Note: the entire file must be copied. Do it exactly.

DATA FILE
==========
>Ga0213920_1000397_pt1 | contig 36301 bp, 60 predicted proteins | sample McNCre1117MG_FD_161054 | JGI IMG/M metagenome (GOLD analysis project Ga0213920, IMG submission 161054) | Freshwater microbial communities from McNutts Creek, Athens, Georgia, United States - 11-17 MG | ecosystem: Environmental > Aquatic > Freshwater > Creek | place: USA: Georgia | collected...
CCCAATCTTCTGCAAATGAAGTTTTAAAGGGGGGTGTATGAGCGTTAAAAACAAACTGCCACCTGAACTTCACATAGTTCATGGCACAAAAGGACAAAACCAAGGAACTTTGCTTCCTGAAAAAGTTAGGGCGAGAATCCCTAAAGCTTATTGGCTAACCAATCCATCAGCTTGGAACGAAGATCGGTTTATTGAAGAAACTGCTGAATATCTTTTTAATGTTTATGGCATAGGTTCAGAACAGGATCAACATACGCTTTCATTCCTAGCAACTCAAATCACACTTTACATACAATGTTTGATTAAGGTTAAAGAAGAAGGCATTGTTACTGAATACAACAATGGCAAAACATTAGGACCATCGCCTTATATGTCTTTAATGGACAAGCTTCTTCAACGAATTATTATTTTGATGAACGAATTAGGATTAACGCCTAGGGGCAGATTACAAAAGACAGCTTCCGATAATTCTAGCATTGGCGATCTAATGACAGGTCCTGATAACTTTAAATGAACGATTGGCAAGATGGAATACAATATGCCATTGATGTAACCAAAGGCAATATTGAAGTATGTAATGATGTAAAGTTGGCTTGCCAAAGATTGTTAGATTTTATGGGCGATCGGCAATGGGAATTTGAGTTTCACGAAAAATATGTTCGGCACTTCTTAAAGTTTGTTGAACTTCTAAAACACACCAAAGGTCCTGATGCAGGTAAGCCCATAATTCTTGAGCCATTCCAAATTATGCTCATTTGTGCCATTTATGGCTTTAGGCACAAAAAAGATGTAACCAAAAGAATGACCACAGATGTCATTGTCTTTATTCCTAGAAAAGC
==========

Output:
>Ga0213920_1000397_pt1 | contig 36301 bp, 60 predicted proteins | sample McNCre1117MG_FD_161054 | JGI IMG/M metagenome (GOLD analysis project Ga0213920, IMG submission 161054) | Freshwater microbial communities from McNutts Creek, Athens, Georgia, United States - 11-17 MG | ecosystem: Environmental > Aquatic > Freshwater > Creek | place: USA: Georgia | collected...
CCCAATCTTCTGCAAATGAAGTTTTAAAGGGGGGTGTATGAGCGTTAAAAACAAACTGCCACCTGAACTTCACATAGTTCATGGCACAAAAGGACAAAACCAAGGAACTTTGCTTCCTGAAAAAGTTAGGGCGAGAATCCCTAAAGCTTATTGGCTAACCAATCCATCAGCTTGGAACGAAGATCGGTTTATTGAAGAAACTGCTGAATATCTTTTTAATGTTTATGGCATAGGTTCAGAACAGGATCAACATACGCTTTCATTCCTAGCAACTCAAATCACACTTTACATACAATGTTTGATTAAGGTTAAAGAAGAAGGCATTGTTACTGAATACAACAATGGCAAAACATTAGGACCATCGCCTTATATGTCTTTAATGGACAAGCTTCTTCAACGAATTATTATTTTGATGAACGAATTAGGATTAACGCCTAGGGGCAGATTACAAAAGACAGCTTCCGATAATTCTAGCATTGGCGATCTAATGACAGGTCCTGATAACTTTAAATGAACGATTGGCAAGATGGAATACAATATGCCATTGATGTAACCAAAGGCAATATTGAAGTATGTAATGATGTAAAGTTGGCTTGCCAAAGATTGTTAGATTTTATGGGCGATCGGCAATGGGAATTTGAGTTTCACGAAAAATATGTTCGGCACTTCTTAAAGTTTGTTGAACTTCTAAAACACACCAAAGGTCCTGATGCAGGTAAGCCCATAATTCTTGAGCCATTCCAAATTATGCTCATTTGTGCCATTTATGGCTTTAGGCACAAAAAAGATGTAACCAAAAGAATGACCACAGATGTCATTGTCTTTATTCCTAGAAAAGC